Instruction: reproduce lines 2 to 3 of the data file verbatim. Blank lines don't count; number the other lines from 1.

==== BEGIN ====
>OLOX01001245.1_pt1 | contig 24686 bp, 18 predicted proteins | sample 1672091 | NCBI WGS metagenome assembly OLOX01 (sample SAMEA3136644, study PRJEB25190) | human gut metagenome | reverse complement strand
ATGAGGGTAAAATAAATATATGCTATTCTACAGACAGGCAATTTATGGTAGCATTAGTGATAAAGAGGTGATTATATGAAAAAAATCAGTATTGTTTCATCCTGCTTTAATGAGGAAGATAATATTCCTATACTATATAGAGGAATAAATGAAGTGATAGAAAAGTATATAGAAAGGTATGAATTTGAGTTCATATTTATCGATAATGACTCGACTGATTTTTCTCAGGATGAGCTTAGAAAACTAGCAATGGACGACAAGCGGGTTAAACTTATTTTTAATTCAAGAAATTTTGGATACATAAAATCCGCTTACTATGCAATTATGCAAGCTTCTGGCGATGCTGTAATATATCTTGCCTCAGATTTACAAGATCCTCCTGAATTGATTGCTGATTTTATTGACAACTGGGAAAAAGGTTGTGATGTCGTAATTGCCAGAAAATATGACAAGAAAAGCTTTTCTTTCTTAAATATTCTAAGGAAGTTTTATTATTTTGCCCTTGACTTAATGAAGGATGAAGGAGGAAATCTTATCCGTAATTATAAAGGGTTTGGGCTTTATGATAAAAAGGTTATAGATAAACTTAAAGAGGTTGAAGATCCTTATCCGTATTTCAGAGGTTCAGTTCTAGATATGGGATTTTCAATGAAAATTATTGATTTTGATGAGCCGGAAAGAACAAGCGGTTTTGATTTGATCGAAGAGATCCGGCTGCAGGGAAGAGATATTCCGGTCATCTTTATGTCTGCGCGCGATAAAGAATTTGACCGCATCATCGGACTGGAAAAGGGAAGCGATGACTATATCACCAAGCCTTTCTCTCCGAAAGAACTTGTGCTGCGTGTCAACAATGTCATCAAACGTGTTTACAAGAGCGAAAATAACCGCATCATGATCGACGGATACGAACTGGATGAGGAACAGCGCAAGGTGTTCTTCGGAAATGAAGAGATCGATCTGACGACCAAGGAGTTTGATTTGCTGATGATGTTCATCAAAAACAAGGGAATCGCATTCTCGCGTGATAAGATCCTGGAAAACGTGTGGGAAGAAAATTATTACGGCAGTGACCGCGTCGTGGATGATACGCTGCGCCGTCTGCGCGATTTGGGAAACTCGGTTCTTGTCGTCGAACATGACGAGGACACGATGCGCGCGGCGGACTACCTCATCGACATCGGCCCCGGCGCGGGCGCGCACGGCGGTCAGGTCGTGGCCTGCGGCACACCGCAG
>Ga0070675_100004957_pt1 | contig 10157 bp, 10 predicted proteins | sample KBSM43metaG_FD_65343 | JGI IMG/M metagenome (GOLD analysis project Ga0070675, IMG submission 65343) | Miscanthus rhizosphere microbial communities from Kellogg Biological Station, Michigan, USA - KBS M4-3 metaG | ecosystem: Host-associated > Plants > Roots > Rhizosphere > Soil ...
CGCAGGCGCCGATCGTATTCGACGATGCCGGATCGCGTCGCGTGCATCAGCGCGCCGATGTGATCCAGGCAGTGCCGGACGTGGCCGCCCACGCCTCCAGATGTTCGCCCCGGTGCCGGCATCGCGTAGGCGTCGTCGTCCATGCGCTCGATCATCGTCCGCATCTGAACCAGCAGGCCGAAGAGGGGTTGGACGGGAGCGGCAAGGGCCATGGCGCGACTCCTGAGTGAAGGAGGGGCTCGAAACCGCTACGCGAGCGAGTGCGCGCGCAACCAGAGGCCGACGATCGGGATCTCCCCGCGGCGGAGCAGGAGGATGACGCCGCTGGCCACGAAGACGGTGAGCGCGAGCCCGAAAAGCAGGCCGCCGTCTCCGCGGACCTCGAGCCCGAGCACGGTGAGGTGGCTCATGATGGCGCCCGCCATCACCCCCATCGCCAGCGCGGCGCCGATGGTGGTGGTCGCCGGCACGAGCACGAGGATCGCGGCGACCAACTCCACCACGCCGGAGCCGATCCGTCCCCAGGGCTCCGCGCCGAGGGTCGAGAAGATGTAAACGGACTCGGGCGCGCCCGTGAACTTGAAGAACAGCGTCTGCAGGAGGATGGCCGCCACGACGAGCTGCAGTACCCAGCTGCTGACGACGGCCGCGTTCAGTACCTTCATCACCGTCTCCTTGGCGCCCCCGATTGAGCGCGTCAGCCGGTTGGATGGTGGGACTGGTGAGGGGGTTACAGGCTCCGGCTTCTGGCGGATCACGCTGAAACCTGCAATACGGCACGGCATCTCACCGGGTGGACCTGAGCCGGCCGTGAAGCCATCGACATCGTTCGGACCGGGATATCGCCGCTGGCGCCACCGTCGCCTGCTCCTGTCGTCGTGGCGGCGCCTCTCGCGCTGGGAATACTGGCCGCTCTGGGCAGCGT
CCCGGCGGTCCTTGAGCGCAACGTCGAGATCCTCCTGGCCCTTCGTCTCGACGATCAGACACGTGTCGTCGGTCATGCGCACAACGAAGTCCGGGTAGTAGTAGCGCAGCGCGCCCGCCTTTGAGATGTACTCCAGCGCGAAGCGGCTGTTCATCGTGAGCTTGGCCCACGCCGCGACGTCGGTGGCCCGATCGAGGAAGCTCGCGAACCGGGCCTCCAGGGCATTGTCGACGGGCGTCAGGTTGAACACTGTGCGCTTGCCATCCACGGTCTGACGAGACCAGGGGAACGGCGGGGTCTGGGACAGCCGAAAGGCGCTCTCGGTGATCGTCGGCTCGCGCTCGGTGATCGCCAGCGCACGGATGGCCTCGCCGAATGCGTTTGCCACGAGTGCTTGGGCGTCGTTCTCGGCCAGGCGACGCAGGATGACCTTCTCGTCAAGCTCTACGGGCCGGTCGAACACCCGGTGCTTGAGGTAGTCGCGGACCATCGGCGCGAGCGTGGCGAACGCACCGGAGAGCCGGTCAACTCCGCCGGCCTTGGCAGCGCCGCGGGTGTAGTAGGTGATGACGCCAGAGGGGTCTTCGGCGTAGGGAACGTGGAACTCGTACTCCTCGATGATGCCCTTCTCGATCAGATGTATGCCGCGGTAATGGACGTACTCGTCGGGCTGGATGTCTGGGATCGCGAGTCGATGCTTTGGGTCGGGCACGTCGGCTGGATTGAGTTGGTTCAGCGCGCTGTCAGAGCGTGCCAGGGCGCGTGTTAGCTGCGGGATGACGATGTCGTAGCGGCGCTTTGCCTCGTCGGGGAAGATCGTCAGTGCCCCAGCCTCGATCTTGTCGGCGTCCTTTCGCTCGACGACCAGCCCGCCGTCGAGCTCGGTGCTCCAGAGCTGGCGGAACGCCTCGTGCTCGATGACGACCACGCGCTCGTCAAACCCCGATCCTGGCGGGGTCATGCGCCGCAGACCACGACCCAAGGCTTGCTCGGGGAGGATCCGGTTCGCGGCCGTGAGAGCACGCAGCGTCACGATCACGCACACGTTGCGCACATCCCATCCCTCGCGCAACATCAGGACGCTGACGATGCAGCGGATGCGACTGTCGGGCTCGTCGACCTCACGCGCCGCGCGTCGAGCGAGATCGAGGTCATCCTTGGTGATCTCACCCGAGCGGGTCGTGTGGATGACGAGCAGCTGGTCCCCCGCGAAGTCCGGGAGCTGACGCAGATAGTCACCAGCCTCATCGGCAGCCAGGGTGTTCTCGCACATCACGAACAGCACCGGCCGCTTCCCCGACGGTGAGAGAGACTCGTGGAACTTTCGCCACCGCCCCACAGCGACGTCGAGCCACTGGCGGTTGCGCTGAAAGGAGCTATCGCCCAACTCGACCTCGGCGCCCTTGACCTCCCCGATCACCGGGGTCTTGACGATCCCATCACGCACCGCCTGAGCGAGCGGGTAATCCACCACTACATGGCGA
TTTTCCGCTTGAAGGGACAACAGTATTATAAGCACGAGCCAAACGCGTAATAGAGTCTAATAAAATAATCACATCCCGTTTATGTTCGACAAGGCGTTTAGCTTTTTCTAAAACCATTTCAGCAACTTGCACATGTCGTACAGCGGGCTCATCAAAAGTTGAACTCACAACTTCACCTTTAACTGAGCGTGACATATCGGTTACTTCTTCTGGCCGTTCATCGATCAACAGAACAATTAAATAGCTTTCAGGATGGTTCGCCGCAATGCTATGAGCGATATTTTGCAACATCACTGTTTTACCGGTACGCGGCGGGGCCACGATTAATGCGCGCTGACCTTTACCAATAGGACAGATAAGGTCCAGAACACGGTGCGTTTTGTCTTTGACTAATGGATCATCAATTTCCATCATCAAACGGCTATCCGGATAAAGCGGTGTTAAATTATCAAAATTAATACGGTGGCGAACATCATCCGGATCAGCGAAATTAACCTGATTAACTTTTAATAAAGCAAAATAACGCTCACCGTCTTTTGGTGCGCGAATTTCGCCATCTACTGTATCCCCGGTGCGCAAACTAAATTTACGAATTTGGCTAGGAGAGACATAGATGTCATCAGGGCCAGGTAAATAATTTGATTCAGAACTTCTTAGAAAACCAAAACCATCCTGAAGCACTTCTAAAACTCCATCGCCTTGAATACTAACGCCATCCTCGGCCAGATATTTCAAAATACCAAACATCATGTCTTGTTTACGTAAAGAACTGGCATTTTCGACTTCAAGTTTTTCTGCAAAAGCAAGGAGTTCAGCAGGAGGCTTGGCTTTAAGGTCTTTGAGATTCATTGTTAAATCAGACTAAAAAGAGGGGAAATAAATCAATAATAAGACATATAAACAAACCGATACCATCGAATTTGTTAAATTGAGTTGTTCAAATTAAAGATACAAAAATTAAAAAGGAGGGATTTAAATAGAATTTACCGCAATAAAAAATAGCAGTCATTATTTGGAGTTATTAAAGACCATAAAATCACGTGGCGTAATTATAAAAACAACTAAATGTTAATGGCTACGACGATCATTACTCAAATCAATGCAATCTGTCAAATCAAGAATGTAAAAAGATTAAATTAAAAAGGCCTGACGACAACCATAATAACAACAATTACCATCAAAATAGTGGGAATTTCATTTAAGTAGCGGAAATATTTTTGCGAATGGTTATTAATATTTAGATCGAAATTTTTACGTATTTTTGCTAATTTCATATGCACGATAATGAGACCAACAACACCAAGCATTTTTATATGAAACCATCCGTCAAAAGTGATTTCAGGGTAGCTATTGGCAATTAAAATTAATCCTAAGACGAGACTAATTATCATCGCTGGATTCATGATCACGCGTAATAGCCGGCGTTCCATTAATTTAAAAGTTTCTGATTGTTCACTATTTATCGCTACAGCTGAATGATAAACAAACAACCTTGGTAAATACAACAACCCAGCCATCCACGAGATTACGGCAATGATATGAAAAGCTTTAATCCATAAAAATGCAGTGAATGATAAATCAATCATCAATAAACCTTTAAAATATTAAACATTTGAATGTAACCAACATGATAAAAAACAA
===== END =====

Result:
ATGAGGGTAAAATAAATATATGCTATTCTACAGACAGGCAATTTATGGTAGCATTAGTGATAAAGAGGTGATTATATGAAAAAAATCAGTATTGTTTCATCCTGCTTTAATGAGGAAGATAATATTCCTATACTATATAGAGGAATAAATGAAGTGATAGAAAAGTATATAGAAAGGTATGAATTTGAGTTCATATTTATCGATAATGACTCGACTGATTTTTCTCAGGATGAGCTTAGAAAACTAGCAATGGACGACAAGCGGGTTAAACTTATTTTTAATTCAAGAAATTTTGGATACATAAAATCCGCTTACTATGCAATTATGCAAGCTTCTGGCGATGCTGTAATATATCTTGCCTCAGATTTACAAGATCCTCCTGAATTGATTGCTGATTTTATTGACAACTGGGAAAAAGGTTGTGATGTCGTAATTGCCAGAAAATATGACAAGAAAAGCTTTTCTTTCTTAAATATTCTAAGGAAGTTTTATTATTTTGCCCTTGACTTAATGAAGGATGAAGGAGGAAATCTTATCCGTAATTATAAAGGGTTTGGGCTTTATGATAAAAAGGTTATAGATAAACTTAAAGAGGTTGAAGATCCTTATCCGTATTTCAGAGGTTCAGTTCTAGATATGGGATTTTCAATGAAAATTATTGATTTTGATGAGCCGGAAAGAACAAGCGGTTTTGATTTGATCGAAGAGATCCGGCTGCAGGGAAGAGATATTCCGGTCATCTTTATGTCTGCGCGCGATAAAGAATTTGACCGCATCATCGGACTGGAAAAGGGAAGCGATGACTATATCACCAAGCCTTTCTCTCCGAAAGAACTTGTGCTGCGTGTCAACAATGTCATCAAACGTGTTTACAAGAGCGAAAATAACCGCATCATGATCGACGGATACGAACTGGATGAGGAACAGCGCAAGGTGTTCTTCGGAAATGAAGAGATCGATCTGACGACCAAGGAGTTTGATTTGCTGATGATGTTCATCAAAAACAAGGGAATCGCATTCTCGCGTGATAAGATCCTGGAAAACGTGTGGGAAGAAAATTATTACGGCAGTGACCGCGTCGTGGATGATACGCTGCGCCGTCTGCGCGATTTGGGAAACTCGGTTCTTGTCGTCGAACATGACGAGGACACGATGCGCGCGGCGGACTACCTCATCGACATCGGCCCCGGCGCGGGCGCGCACGGCGGTCAGGTCGTGGCCTGCGGCACACCGCAG
>Ga0070675_100004957_pt1 | contig 10157 bp, 10 predicted proteins | sample KBSM43metaG_FD_65343 | JGI IMG/M metagenome (GOLD analysis project Ga0070675, IMG submission 65343) | Miscanthus rhizosphere microbial communities from Kellogg Biological Station, Michigan, USA - KBS M4-3 metaG | ecosystem: Host-associated > Plants > Roots > Rhizosphere > Soil ...